Challenging Physicians to Help Improve the ED
Hospitals also must work "externally" to improve the EDs, she says. "Cross dialogue between hospitals would advance collaboration and problem solving in these and other areas; however this has not been explored because most institutions work in silos."
"As hospital leaders evaluate [a hospital’s] throughput agenda, they must not only evaluate crisis situations, but the continuum of care that begins in the ED," Bullock adds.
She is hopeful in the process that Providence officials have initiated. "The fact that a community hospital has taken such an interest in improving the ED services means that upper level administration ‘gets it’ in terms of the importance of the service delivery in the ED. There is a bottom fiscal line here, which many hospitals recognize but still do not prioritize in the way that they should," Bullock says.
Physician involvement is crucial to transform any ED, but the responsibility rests not only with those who work there, Bullock emphasizes. Surgeons, specialists and primary care physicians assigned elsewhere in a hospital must play a role. ED delays, patient satisfaction, and performance measures are all tied together,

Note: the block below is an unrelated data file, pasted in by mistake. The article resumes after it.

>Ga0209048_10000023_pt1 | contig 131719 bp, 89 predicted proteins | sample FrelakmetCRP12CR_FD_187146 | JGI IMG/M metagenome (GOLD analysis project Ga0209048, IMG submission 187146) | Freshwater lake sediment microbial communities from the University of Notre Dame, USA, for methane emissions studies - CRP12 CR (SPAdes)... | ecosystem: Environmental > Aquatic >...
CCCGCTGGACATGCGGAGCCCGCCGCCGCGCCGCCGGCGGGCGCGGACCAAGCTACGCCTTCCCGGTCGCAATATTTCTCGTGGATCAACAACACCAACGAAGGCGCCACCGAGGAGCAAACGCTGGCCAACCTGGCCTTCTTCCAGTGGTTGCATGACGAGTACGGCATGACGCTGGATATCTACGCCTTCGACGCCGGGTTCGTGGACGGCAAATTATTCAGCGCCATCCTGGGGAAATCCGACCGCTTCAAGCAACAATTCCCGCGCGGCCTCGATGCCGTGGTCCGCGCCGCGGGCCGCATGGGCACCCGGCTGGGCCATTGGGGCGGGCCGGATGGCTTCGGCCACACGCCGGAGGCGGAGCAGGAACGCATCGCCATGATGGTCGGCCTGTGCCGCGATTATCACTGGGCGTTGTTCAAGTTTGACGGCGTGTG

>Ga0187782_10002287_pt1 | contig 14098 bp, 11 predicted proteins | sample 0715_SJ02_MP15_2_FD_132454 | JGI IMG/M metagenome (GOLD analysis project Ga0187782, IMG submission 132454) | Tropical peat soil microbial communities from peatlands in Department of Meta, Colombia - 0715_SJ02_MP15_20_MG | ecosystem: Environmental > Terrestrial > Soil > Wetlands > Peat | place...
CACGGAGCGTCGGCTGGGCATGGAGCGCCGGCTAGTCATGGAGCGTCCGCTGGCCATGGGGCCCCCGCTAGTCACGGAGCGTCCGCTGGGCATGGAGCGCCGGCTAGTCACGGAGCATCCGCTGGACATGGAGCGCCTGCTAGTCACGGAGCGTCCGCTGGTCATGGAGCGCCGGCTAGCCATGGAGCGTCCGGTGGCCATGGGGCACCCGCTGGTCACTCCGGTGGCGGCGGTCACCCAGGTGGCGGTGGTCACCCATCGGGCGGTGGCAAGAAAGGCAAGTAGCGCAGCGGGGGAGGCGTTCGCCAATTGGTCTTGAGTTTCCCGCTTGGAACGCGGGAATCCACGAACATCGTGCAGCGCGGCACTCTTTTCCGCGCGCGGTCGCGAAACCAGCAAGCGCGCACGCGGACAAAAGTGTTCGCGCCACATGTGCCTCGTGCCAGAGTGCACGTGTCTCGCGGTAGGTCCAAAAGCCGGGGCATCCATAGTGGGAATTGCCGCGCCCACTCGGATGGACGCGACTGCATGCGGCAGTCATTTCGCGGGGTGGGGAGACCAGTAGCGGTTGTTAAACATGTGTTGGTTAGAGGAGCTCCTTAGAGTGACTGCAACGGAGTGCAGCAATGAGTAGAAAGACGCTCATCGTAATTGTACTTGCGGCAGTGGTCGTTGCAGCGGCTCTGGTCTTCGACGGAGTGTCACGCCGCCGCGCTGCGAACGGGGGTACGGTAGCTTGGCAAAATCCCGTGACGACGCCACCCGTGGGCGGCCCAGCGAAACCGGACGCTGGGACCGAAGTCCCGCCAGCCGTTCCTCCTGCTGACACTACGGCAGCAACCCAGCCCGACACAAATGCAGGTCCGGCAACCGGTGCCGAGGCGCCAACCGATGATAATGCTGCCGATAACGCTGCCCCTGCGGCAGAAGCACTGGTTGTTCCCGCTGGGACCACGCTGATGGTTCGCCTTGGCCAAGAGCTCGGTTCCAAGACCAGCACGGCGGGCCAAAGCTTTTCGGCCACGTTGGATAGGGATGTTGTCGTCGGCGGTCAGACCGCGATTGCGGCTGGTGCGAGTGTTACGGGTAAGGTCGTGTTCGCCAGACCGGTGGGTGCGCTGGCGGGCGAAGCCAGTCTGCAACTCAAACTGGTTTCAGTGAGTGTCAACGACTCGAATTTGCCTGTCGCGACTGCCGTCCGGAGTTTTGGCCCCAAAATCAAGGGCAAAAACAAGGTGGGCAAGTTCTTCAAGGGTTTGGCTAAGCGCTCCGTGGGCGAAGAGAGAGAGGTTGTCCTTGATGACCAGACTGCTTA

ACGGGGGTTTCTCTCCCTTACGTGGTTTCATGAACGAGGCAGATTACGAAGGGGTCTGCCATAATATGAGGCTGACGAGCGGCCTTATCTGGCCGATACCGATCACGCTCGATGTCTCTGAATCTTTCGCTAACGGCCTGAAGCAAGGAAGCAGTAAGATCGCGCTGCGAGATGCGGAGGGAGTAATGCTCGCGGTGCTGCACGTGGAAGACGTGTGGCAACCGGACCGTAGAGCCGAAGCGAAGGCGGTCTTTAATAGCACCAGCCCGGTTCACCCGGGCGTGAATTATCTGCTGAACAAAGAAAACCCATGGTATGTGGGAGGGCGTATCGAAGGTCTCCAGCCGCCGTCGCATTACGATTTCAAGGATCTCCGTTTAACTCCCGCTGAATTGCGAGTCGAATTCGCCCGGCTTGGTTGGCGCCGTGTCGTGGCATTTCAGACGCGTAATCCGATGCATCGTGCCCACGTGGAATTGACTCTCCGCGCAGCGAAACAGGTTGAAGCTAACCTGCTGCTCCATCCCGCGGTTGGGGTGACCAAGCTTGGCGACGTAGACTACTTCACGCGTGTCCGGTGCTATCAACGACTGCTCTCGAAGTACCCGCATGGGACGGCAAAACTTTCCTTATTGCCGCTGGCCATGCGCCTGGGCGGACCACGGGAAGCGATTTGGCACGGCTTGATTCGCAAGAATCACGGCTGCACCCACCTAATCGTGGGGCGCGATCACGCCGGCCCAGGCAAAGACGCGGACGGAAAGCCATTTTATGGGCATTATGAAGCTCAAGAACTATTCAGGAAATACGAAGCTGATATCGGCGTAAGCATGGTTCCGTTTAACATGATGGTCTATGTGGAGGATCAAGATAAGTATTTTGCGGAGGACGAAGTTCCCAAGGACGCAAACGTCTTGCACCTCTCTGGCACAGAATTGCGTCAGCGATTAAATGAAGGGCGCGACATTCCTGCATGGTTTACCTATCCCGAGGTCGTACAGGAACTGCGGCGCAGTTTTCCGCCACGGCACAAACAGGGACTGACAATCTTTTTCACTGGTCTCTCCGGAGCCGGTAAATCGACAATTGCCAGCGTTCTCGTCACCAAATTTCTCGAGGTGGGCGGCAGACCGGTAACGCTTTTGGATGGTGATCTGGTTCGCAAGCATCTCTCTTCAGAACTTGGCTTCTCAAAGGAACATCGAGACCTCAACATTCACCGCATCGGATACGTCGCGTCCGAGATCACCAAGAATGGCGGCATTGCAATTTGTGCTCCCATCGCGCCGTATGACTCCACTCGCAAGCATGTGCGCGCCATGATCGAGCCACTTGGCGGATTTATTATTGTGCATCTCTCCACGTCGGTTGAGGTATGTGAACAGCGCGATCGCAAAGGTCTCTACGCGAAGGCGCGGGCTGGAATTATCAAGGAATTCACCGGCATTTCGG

"Attitudes must change generally. That's not just an ED problem mentality, but a hospital problem," Bullock adds. "And unless everyone becomes involved, everyone loses."
Joe Cantlupe is a senior editor with HealthLeaders Media Online.
- As Medicare Advantage Cuts Loom, Disagreement Over Program's Stability
- Medicare Advantage Carriers See 'No Choice' But to Accept Cuts
- Centralizing the Revenue Cycle Protects the Bottom Line
- Physicians to Appeal 'Docs v. Glocks' Ruling in FL
- CA Fines 8 Hospitals for Medical Errors
- 3 Management Lessons from a Supermarket Debacle
- Doctors Feel Pressure to Accept Risk-based Reimbursement
- Employers Weigh Risks, Benefits of Private Exchanges
- Surgical Checklists Unused in 10% of Hospitals, CMS Data Shows
- Revenue Cycles Get a Boost from Simple JPEG Files